Thursday, August 18, 2011

Bad behavior on the bands

Operating as K6JSS/2 tonight, I was calling CQ on 7.034 MHz.  After about five minutes of no takers, I start hearing someone begin to tune up on the frequency.  After that assault on my ears was completed,  a relentless string of "CQ de WB9VRP" erupted on frequency.

OK - so maybe being QRP, he didn't hear me.  I'll give him that much. But tuning up on frequency?  Not sending at least one "QRL?" and listening for a bit before initiating a long winded CQ ?


I used to withhold call signs in these types of posts before - no longer.

72 de Larry W2LJ
QRP - When you care to send the very least.


  1. Unfortunately, it seems to be commonplace to hear a CQ starting up w/o the preliminary "QRL?".

  2. Anonymous11:27 AM

    I sure hope you are correct Larry, otherwise you just lowered your standards lower than the man you accuse.

  3. Sorry, "Anonymous". This was no weak signal. It was over S9 and it was repeated PLENTY of times.

    My main peeve was NOT the QRM, as I've stated - maybe he didn't hear me. But there's no good reason to tune up on the air and there's no good reason for not sending a "QRL ?" before CQing. This is Ham Radio 101 - common courtesy. If I wasn't sure of what I heard, I wouldn't have posted it.

    It was either the station in question or a darn good pirate, if you want to got THAT far as to extend the benefit of the doubt. Personally, I think it's highly unlikely.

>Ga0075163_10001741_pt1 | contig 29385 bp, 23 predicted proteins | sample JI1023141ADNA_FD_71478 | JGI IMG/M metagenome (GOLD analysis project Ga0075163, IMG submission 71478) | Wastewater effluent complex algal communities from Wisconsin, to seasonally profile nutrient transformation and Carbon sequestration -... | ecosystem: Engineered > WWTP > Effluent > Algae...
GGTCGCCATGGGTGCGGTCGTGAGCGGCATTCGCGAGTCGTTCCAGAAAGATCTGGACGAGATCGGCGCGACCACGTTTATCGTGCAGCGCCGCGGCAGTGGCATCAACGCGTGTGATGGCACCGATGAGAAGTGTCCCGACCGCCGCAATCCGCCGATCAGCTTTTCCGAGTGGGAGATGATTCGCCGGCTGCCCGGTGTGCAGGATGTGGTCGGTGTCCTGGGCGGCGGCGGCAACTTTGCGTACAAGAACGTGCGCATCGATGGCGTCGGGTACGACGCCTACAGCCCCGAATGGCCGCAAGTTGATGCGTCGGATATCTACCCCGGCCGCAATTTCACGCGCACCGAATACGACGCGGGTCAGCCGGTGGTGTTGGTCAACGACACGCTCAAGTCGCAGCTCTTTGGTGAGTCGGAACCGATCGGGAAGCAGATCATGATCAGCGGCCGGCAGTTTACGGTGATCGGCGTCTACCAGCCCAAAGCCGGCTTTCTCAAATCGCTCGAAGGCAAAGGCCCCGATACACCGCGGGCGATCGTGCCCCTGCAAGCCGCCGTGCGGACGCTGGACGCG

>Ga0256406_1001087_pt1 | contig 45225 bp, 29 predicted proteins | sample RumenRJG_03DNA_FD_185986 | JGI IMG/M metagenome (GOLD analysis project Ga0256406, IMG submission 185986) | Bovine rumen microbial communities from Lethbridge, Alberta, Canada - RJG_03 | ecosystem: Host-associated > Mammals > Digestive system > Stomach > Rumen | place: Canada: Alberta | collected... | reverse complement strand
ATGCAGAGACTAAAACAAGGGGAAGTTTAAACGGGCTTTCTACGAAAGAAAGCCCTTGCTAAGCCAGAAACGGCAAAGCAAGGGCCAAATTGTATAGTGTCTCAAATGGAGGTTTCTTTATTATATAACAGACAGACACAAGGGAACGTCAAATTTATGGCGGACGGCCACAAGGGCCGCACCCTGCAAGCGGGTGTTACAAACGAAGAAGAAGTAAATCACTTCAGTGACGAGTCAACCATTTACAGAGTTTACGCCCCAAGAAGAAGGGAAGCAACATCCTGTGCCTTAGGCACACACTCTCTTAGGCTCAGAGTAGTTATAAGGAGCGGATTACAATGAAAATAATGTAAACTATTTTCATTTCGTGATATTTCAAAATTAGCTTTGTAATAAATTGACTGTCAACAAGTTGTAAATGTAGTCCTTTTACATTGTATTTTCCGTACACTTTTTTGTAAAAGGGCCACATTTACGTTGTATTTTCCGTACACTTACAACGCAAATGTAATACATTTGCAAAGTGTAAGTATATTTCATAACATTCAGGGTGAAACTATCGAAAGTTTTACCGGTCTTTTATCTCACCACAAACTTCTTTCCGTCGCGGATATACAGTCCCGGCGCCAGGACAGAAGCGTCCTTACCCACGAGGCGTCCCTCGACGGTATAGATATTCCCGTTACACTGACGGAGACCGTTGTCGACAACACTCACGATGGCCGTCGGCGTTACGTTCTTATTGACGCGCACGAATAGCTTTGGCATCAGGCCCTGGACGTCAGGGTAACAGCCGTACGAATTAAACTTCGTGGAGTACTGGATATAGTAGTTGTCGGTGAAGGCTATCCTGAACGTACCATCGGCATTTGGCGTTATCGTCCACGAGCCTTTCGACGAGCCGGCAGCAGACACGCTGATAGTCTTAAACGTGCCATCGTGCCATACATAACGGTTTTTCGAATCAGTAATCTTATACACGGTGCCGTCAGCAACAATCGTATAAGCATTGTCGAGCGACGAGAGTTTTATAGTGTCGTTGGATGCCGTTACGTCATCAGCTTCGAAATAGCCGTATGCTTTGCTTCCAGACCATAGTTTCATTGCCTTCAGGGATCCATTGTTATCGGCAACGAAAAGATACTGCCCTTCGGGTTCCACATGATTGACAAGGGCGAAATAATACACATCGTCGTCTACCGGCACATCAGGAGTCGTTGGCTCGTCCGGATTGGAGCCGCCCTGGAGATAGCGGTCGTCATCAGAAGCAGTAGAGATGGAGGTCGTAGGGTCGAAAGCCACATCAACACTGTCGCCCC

4. I applaud you for "naming names" Larry. Too many of us (myself included) don't do that even when we are sure that we know who the offending station is.

    On the general topic, I don't know if it's lack of knowledge or lack of civility that causes people to do that (jump on a frequency with so much as a "QRL?"). I don't run QRP but I do run low power (100w) and I agree that while it's possible that someone might not hear me, there's no reason to check if someone is useful the frequency before jumping on and calling.

  5. Anonymous8:55 AM

    Maybe you should have tried responding to his CQ. Then you'd know pretty quick if he heard YOU calling your CQ before HE started calling his.


  6. I realized I had a couple of typos in my last comment that entirely changed the meaning. What I meant to say was:

    "...there's no reason NOT to check if someone is using the frequency before jumping on and calling."

  7. Anonymous3:44 AM

    I understand now to send QRL before CQ but how should you tune up if not into the antenna you intend to use?

  8. There are devices that can be built that will allow you to do this easily - there was one in QST, mayb e about 2 - 3 ago that my friend W3BBO built quite easily that works very well.

    However, the easiest way to do this is to find a clear frequency (quiet and away from the beaten path), listen for a while to make sure you are not interfering with anyone, and tune up on LOW transmit power. Even if you use a high power antenna tuner, you should be able to make the indicator needles move using no more than about 10 Watts.

    And lastly, keep it as brief as possible! In the end, it's all about common sense and courtesy. If we use those, the bands become a much nicer place in which to play.

  9. This type of behaviour is becoming more and more common on the must ask WHY??

    I have mentioned in my blog, on a couple of occasions, the "Lid of the week" I "met" on the bands that week. I have never named them, but I think from now on I will. Perhaps this is one way into shaming these idiots into becoming good operators.

    A wise old Elmer from California once told me that "Anyone can become an amateur radio oiperator, but it takes skill and knowledge to become a ham". How true those words are!!